What time does the second presidential debate start tonight? Sunday 10/9/2016
WASHINGTON (AP) — Damaged but defiant, Donald Trump is limping toward a critical presidential debate against Hillary Clinton absent the backing of a growing group of Republican leaders. Trump insists he will “never” abandon his White House bid despite calls for him to step aside after his vulgar descriptions of sexual advances on women were revealed.
What time does the second presidential debate start tonight?
Second presidential debate start time tonight (Sunday): 8 p.m. central
Washington University, St. Louis, Missouri
Trump’s task in Sunday’s faceoff is enormous, and perhaps insurmountable. Even before the recording of his remarks were made public, the businessman was lagging behind Clinton after an undisciplined first debate and struggling to overcome deep skepticism among women about his temperament and qualifications to be commander in chief.
Ohio Republican Party Chairman Matt Borges said that for Trump, “The debate is now everything.”
Trump has hinted he may turn the debate into a referendum on Clinton’s marriage, namely her husband’s extramarital affairs and her treatment of the women who were involved. In what was billed as a videotaped apology for his actions, Trump said “Bill Clinton has actually abused women” and Hillary Clinton “bullied, attacked, shamed and intimidated” her husband’s “victims.”
Outside Trump’s small cadre of advisers, support for the businessman was scarce following Friday’s release of the 2005 videotape in which he can be heard detailing his attempts to have sex with a married woman. In an extraordinary rebuke, Trump’s own running mate, Indiana Gov. Mike Pence, declared he could neither condone nor defend the remarks.
“We pray for his family,” Pence said in a statement after canceling a Wisconsin appearance scheduled with House Speaker Paul Ryan and the Republican National Committee chairman, Reince Priebus, both of whom had condemned Trump’s remarks but stopped short of withdrawing support altogether.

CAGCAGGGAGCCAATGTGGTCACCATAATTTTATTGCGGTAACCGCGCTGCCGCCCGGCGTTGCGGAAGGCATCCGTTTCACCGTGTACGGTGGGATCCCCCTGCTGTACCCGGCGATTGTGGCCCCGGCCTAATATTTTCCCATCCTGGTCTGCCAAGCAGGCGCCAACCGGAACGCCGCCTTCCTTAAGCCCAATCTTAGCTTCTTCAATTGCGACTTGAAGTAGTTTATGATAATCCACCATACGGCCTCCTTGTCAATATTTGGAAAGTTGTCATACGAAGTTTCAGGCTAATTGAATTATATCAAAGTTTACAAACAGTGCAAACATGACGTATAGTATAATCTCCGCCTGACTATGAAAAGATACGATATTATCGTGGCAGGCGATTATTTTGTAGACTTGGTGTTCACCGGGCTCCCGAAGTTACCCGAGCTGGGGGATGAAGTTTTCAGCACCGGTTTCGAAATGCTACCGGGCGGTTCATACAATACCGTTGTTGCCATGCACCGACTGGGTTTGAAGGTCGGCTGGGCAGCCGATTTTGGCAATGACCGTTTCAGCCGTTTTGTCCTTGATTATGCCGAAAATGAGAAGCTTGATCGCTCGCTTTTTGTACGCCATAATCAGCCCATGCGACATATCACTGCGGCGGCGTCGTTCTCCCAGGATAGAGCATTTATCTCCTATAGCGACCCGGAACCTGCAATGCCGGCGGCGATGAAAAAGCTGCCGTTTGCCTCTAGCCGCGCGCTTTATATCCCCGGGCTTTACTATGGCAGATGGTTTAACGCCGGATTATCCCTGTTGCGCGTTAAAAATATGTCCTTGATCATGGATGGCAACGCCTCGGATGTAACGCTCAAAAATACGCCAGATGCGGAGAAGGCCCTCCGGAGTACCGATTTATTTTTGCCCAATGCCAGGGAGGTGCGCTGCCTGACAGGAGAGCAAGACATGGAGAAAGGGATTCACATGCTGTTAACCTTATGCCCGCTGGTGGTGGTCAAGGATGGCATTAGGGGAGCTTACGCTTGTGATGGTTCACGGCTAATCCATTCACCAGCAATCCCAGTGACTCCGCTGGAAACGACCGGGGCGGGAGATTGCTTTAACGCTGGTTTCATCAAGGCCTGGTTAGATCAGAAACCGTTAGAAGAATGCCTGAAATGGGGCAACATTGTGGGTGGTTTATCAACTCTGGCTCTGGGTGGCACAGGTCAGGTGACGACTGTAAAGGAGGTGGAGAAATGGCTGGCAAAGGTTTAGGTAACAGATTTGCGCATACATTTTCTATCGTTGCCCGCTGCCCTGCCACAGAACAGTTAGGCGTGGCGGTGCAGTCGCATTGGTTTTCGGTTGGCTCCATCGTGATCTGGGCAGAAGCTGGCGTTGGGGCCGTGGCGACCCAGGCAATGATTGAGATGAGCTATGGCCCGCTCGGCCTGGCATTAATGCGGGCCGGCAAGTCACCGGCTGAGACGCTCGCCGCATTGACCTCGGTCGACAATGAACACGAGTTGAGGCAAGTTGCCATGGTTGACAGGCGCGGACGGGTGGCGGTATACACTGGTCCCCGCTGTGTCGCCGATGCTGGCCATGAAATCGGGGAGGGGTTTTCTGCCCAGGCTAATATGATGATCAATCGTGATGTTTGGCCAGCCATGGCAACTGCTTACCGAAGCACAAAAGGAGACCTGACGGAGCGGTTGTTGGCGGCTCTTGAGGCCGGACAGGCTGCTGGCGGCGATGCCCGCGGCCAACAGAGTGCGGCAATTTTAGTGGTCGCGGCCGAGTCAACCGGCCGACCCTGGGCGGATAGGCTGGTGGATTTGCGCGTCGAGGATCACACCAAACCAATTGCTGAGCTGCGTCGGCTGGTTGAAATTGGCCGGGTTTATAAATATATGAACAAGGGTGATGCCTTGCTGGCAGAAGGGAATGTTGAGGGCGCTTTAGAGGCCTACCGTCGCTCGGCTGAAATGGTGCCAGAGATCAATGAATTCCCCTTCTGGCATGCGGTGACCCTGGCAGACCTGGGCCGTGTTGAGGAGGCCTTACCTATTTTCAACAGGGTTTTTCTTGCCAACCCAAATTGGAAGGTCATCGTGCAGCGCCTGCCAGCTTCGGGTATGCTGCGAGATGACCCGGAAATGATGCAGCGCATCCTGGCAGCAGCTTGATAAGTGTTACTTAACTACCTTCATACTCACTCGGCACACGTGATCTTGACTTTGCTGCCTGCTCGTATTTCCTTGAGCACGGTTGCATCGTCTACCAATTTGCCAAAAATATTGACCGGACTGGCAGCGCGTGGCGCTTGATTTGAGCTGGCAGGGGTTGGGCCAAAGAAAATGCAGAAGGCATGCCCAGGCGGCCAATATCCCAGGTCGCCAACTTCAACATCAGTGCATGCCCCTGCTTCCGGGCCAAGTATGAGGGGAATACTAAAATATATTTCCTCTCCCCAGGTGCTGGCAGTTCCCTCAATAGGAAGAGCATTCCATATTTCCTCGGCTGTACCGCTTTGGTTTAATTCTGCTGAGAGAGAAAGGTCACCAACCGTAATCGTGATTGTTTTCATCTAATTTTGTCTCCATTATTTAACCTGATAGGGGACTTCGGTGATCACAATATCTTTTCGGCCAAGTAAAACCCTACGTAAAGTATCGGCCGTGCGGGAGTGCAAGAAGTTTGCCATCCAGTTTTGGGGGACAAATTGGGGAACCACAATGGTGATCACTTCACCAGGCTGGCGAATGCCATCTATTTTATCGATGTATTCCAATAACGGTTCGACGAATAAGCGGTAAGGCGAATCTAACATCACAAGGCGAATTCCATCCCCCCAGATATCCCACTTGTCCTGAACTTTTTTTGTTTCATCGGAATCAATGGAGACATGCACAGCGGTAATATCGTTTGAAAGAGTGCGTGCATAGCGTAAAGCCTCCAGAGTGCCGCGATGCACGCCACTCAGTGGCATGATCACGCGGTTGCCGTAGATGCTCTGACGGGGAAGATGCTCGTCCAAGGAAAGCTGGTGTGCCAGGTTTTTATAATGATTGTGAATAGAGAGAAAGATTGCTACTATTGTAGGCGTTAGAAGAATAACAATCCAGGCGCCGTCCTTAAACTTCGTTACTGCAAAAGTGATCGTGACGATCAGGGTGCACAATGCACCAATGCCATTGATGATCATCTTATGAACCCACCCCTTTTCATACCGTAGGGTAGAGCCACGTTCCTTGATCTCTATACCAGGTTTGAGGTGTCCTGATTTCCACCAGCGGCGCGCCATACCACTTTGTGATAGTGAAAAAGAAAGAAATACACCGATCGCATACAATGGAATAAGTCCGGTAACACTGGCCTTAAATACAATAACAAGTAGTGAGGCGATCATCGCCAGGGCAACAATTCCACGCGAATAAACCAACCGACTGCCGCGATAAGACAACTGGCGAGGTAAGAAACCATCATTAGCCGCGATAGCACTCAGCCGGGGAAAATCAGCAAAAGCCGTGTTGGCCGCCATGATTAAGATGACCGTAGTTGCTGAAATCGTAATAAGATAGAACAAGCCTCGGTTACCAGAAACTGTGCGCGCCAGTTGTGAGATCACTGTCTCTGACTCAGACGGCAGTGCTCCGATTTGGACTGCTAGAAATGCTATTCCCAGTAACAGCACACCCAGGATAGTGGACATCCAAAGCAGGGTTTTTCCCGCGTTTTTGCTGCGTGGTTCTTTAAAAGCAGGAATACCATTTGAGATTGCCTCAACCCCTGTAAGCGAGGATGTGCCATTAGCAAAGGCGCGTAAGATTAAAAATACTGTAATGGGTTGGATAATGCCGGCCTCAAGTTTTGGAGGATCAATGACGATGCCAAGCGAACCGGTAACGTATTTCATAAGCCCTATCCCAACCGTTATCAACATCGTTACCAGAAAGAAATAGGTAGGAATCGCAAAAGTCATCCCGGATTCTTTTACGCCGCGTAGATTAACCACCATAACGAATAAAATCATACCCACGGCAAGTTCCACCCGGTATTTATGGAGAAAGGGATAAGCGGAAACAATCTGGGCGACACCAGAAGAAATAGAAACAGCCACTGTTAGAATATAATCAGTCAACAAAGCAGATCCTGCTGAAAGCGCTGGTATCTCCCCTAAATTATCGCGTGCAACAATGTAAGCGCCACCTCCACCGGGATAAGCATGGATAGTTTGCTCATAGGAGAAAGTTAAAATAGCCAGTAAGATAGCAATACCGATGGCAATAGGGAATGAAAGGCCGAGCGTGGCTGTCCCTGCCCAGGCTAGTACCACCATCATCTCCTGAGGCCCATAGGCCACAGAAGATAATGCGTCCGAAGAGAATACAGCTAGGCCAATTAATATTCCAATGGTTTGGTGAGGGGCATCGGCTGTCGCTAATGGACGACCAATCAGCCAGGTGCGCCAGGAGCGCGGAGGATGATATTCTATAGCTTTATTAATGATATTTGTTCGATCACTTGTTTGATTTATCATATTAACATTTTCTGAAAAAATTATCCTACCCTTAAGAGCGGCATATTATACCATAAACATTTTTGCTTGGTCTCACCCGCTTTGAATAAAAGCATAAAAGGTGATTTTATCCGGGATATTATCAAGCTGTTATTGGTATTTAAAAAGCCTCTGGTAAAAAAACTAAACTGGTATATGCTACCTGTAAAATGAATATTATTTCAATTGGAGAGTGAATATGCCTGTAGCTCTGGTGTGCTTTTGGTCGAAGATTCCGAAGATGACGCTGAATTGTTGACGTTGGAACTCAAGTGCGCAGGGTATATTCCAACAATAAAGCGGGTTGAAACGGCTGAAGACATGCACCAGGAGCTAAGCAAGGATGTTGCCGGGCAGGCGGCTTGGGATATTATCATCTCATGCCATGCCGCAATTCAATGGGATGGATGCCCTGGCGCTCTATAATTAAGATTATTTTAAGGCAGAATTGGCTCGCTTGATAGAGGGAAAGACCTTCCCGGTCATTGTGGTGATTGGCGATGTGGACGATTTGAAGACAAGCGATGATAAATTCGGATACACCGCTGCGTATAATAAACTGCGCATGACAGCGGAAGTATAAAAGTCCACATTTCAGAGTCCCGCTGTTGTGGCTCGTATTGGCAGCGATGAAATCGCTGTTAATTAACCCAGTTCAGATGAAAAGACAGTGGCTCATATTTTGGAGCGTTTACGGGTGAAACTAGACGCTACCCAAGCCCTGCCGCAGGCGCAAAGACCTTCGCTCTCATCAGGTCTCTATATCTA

Several other Republicans did take the extraordinary step of revoking support for their party’s nominee one month from Election Day and with early voting already underway in some key states.
Among them: Ohio Sen. Rob Portman, New Hampshire Sen. Kelly Ayotte — both are running for re-election — and the party’s 2008 nominee, Arizona Sen. John McCain, who had stood by Trump even after the billionaire questioned whether the former POW should be considered a war hero because he got “captured.”
McCain, who is also facing a challenge in November, said Trump’s behavior made it “impossible to continue to offer even conditional support for his candidacy.”
Many went further and called on Trump to quit the race altogether.
“I thought supporting the nominee was the best thing for our country and our party,” Alabama Rep. Martha Roby said in a statement. “Now, it is abundantly clear that the best thing for our country and our party is for Trump to step aside and allow a responsible, respectable Republican to lead the ticket.”
Republican leaders have scheduled a Monday morning conference call for House GOP lawmakers, who are out of town for Congress’ election recess. The email obtained by The Associated Press doesn’t specify the topic for the 11 a.m. EDT call, but rank-and-file lawmakers believe it’s about Trump. Such calls are rare and usually held to discuss important matters.